Scan the area for risks at all times and have an escape plan in case you need to merge into a lane again. Finally, don’t split lanes between large vehicles such as 18-wheelers. These vehicles have larger blind spots, and you can get serious traumatic brain injury if you’re in an accident.
You also need to follow safety protocols when changing lanes. This is much like overtaking a vehicle. Give yourself ample space and make sure you’re visible. Check your surroundings, and if the road is clear, change lanes.
How to Improve Motorcycle Riding Skills
Improving motorcycle riding skills takes some work. If you put the time in, you can start driving like a pro. Look at some ways you can improve your basic motorcycle skills.
Try Riding in a Group
Riding with a group will put you on the fast track for developing your skills. As a beginner, you’ll ride behind the lead rider. Other motorcyclists will keep an eye on you and provide tips to improve your motorcycle riding skills.
Ride With an Experienced Rider
If you want to know how to be a better motorcycle rider but don’t want to join a group, team up with an experienced rider. Motorcyclists are generally willing to help others develop skills.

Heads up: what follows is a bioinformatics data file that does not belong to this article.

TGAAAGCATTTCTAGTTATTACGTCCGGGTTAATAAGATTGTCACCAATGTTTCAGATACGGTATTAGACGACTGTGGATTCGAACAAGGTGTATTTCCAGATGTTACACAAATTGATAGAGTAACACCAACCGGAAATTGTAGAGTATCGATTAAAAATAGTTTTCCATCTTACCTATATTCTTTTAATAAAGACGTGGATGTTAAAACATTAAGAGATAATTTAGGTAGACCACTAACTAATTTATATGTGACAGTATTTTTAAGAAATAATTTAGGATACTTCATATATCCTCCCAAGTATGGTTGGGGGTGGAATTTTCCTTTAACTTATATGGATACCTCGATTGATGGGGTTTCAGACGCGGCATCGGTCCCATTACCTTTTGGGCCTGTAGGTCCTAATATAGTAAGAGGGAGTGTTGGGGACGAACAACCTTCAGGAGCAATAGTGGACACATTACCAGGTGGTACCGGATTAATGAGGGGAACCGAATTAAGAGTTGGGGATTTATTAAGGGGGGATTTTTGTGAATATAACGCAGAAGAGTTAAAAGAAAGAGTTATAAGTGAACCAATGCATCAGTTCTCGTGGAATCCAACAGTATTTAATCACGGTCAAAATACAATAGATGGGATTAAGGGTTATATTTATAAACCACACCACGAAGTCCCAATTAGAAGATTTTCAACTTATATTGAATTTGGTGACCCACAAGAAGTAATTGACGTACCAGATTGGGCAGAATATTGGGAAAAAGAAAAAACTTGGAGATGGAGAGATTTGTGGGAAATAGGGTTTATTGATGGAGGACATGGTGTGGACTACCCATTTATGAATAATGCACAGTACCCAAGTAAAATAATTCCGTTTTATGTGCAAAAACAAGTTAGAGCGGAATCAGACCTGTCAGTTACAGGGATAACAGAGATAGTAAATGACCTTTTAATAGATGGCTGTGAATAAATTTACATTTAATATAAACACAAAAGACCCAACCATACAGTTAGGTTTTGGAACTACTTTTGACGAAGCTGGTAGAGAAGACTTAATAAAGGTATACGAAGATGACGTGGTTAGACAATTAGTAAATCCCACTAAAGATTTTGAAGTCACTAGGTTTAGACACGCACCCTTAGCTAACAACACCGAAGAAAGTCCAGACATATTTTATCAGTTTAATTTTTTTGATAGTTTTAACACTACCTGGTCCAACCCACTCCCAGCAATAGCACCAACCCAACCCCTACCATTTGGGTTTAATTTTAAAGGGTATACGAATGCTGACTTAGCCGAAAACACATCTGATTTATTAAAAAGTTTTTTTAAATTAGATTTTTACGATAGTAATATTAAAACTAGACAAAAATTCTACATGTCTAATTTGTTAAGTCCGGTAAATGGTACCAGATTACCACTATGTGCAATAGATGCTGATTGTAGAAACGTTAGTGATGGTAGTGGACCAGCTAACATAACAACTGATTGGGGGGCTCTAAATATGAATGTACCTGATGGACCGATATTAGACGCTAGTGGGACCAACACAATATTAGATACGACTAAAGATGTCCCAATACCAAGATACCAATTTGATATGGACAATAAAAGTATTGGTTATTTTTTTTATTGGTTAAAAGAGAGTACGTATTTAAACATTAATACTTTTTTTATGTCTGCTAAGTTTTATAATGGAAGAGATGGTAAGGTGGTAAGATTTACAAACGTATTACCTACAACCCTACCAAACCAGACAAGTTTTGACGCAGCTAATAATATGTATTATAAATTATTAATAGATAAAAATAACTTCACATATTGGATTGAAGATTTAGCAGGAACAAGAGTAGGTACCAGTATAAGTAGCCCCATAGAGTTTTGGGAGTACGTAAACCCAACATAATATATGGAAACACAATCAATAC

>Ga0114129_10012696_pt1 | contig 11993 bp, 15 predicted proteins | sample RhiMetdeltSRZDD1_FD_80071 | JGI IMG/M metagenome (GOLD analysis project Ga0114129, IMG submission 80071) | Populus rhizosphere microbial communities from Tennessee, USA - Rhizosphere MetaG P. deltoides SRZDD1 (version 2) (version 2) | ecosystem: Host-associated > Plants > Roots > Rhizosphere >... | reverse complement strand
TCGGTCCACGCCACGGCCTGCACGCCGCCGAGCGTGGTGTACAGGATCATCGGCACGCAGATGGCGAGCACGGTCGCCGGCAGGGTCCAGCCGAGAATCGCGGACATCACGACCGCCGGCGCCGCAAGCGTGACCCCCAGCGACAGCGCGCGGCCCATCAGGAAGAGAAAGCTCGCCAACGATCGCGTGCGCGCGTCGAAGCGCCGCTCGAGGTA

Ride on a Track
You can hone your skills by riding on a track. Track riding is the closest you can get to ride on the open road. However, until the open road, you don’t have to worry about traffic signs, oncoming traffic, and huge trucks. That makes it a great spot to practice riding a motorcycle.
Fully Understand How Your Bike Works
Getting your first motorcycle is exciting. You want to jump on and start riding but stop for a minute. If you are serious about developing your skills, you need to understand how your bike works fully. Take the time to go over everything, from the clutch and throttle to the tires. When you understand the components, you will know how to use them on the road.
Develop Your Skills By Practicing
Now that you know how to improve your motorcycle riding skills, it’s time to get to work. Practice in a parking lot or a track. As you get better, you’ll be ready to share the roads with others.